National marine sanctuary offices and visitor centers closed to the public; waters remain open

NOAA's national marine sanctuary offices and visitor centers are currently closed to the public, and in accordance with Executive Order 13991 - Protecting the Federal Workforce and Requiring Mask Wearing, all individuals in NOAA-managed areas are required to follow Centers for Disease Control and Prevention (CDC) guidance on mask-wearing and maintaining social distances. Sanctuary waters remain open for responsible use in accordance with CDC guidance, U.S. Coast Guard requirements, and local regulations. More information on the response from NOAA's Office of National Marine Sanctuaries can be found on

Photo of sky and water at Bahia Honda State Park.

Visit Florida Keys National Marine Sanctuary

Chances are that if you are in the Florida Keys, you will eventually enter Florida Keys National Marine Sanctuary. The sanctuary protects the waters surrounding the Keys, extending from south of Miami westward to encompass the Dry Tortugas, excluding Dry Tortugas National Park. And with a shoreward boundary that starts at the mean high-water mark, once you set foot in Keys waters, you are in the sanctuary.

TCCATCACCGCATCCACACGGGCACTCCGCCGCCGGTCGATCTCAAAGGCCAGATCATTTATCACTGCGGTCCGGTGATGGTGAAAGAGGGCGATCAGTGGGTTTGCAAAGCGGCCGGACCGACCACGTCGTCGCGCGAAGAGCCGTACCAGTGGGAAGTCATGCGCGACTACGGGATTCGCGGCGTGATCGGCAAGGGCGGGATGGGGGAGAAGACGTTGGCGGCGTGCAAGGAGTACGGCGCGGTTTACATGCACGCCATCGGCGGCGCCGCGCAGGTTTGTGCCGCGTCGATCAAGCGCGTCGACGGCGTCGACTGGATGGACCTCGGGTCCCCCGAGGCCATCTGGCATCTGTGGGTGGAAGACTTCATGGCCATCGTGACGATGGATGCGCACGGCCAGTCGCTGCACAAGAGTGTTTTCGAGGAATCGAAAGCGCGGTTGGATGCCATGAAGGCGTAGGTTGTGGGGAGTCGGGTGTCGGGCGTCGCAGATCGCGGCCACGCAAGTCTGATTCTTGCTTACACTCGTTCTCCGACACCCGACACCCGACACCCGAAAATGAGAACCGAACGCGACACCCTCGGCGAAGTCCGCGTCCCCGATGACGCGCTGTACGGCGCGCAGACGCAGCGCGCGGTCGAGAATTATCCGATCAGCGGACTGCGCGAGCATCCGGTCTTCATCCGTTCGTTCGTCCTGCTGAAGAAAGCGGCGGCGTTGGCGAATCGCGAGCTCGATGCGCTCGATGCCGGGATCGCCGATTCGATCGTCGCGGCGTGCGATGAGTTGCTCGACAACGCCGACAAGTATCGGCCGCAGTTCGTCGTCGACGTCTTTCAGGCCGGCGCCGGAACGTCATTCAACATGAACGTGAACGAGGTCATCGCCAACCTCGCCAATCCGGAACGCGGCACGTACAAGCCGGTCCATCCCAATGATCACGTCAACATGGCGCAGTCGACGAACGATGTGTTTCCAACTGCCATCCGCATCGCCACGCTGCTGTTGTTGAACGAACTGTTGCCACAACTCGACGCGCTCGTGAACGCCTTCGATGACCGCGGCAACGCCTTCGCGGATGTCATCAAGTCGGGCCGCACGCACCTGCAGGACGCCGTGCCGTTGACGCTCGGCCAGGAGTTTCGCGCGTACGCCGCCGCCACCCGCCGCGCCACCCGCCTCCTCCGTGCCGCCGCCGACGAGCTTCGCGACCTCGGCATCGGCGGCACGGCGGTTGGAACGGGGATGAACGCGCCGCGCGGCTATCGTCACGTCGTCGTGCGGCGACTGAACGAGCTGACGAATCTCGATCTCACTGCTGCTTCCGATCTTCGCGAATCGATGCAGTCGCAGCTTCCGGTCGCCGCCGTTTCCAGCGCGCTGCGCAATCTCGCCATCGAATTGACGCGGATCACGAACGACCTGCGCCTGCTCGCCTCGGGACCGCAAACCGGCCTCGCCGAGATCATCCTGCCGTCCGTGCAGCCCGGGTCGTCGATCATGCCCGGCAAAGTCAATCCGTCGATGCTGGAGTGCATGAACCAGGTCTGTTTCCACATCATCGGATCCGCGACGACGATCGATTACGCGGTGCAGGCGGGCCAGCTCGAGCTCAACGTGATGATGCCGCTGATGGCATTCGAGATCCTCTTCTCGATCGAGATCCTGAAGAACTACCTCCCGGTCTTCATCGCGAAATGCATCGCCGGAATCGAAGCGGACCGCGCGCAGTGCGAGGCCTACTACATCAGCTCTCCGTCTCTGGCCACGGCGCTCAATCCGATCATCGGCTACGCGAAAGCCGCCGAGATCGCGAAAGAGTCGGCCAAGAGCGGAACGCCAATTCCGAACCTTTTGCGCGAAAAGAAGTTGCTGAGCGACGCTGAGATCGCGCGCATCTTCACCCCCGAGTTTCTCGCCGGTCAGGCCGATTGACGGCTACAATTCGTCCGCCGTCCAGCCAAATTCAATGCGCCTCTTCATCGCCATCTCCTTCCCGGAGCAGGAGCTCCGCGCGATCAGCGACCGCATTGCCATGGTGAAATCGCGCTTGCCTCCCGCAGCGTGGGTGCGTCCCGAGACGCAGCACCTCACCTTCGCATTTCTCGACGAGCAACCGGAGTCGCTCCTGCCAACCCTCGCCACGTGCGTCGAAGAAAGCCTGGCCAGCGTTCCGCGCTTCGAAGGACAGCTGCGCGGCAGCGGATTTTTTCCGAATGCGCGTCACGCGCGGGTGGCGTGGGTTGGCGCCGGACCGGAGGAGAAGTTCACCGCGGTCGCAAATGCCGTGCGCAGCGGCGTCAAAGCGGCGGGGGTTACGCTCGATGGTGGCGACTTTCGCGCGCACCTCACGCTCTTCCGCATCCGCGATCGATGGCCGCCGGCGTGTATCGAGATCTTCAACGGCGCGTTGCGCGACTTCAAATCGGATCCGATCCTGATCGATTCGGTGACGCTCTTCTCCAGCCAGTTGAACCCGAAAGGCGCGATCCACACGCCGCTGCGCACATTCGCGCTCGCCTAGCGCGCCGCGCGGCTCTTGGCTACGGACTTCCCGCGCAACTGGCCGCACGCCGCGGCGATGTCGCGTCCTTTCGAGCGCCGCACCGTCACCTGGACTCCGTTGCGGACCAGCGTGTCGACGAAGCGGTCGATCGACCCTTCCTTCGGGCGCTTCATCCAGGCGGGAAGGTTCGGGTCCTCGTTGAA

Florida Keys National Marine Sanctuary is a special place, with spectacular and unique resources such as coral reefs, shipwrecks, seagrass beds, and fisheries that are the source of commercial and recreational activities like diving, fishing, and boating. The sanctuary is in place to protect these resources, but their ultimate protection hinges on you and other visitors following sanctuary rules and taking simple steps to be a good, thoughtful steward of the environment.

We’ve assembled the information below to help you plan your visit and help us ensure that you and other visitors can continue to enjoy all that the Florida Keys have to offer.